In an ever-evolving machine learning space, new operations are regularly added to TensorFlow or PyTorch. Therefore, while converting a model to Core ML, an unsupported operation error may occur. These types of issues can be easily handled using composite operators.

A composite operation is not currently supported in Core ML, but can be defined by decomposing it into existing MIL operations.

This example demonstrates the use of a composite operator by converting a recent model called T5, available in the transformers library.

### Import and Convert the Pre-Trained Model

- Add the import statement and load the pre-trained model from this library:

```
from transformers import TFT5Model
model = TFT5Model.from_pretrained('t5-small')
```

- The returned object is an instance of a
`tf.keras`

model, which can be passed directly into the Core ML converter:

```
import coremltools as ct
mlmodel = ct.convert(model)
```

For the purpose of this illustration, we disable one of the operations needed to convert this model. This simulates the scenarios where coremltools is actually lacking support for an operation.

Let's disable `Einsum`

operation for this conversion.

```
from coremltools.converters.mil.frontend.tensorflow.tf_op_registry import _TF_OPS_REGISTRY
del _TF_OPS_REGISTRY["Einsum"]
```

On running the conversion now, the following error occurs, indicating an unsupported TensorFlow operation:

### Decompose into existing MIL operators

The TensorFlow documentation on Einsum refers to Einstein summation notation. This notation can be used to represent a variety of tensor operations like `reduce_sum`

, `transpose`

, `trace`

, etc. using a string.

In general, Einsum is a complicated operation. However, for this particular conversion, there's no need to worry about all the possible cases, so focus only on the particular notation that this model uses.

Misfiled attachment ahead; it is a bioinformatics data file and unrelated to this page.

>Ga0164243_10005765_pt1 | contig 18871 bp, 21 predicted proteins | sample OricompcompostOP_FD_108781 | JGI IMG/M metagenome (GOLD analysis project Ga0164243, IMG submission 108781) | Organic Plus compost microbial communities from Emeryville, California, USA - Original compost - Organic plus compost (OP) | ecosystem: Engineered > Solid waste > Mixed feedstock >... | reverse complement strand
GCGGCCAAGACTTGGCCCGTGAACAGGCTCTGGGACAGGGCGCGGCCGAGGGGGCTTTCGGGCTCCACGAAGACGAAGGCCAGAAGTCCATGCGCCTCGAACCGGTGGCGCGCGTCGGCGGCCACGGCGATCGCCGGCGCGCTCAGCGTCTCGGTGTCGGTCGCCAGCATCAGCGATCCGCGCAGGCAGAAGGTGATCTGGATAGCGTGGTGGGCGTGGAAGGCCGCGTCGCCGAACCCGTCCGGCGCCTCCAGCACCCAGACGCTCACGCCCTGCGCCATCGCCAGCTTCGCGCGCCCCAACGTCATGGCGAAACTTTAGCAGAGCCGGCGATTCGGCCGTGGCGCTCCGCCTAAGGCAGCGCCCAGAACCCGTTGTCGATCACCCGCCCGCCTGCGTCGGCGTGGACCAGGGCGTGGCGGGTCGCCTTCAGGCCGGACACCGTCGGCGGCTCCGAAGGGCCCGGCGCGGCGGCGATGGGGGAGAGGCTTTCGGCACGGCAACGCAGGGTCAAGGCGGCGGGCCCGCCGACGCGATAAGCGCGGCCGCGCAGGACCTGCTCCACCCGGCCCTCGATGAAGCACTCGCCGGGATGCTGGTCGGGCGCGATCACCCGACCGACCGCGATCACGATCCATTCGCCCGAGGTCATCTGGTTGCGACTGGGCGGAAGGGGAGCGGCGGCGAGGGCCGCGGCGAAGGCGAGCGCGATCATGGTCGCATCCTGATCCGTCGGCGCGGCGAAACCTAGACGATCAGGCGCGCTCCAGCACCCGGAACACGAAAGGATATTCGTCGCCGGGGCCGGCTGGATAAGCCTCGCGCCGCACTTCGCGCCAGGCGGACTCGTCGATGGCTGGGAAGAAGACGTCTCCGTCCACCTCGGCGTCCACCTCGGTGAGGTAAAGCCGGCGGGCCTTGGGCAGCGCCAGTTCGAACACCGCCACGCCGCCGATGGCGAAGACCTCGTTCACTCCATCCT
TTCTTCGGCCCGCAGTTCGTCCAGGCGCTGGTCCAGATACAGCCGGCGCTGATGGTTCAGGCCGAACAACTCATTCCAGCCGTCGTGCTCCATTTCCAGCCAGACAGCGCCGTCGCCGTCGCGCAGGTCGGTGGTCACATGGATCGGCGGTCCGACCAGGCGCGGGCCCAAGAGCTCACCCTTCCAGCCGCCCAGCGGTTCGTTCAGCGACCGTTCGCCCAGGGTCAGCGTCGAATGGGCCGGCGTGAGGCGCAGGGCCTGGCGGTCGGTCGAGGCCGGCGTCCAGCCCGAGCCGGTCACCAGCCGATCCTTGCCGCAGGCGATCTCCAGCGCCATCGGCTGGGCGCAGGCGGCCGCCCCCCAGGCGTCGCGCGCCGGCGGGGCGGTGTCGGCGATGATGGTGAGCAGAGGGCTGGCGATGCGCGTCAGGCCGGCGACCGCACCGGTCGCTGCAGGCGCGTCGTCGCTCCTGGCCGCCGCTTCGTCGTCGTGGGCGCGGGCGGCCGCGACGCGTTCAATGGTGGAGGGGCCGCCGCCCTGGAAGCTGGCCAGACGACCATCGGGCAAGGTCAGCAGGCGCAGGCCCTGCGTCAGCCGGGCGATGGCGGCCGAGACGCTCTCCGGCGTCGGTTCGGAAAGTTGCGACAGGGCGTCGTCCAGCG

Looking at the error trace, we find that this model uses the following notation for Einsum.

This translates to the following mathematical expression:

This may look complicated, but it is effectively a batched matrix multiplication, with a transpose on the second input. Meaning:

This can be easily decomposed into existing MIL operators. In fact, MIL supports this operation directly. To write a composite op:

- Import MIL builder and a decorator:

```
from coremltools.converters.mil import Builder as mb
from coremltools.converters.mil import register_tf_op
```

- Define a function with the same name as the TensorFlow operation. For this example, this is Einsum.

Note

The function should also be decorated, to register it with the converter. This ensures that this user-defined function will be invoked whenever an Einsum operation is encountered during the conversion.

```
@register_tf_op
def Einsum(context, node):
assert node.attr['equation'] == 'bnqd,bnkd->bnqk'
a = context[node.inputs[0]]
b = context[node.inputs[1]]
x = mb.matmul(x=a, y=b, transpose_x=False,
transpose_y=True, name=node.name)
context.add(node.name, x)
```

As far as the function definition is concerned, simply grab inputs and define a `matmul`

operation using the MIL builder.

- With composite operation for Einsum defined, call the Core ML converter again and print
`mlmodel`

. This verifies if the conversion is completed, and implies that the unsupported operation error is resolved.

```
mlmodel = ct.convert(model)
print(mlmodel)
```

Updated 3 months ago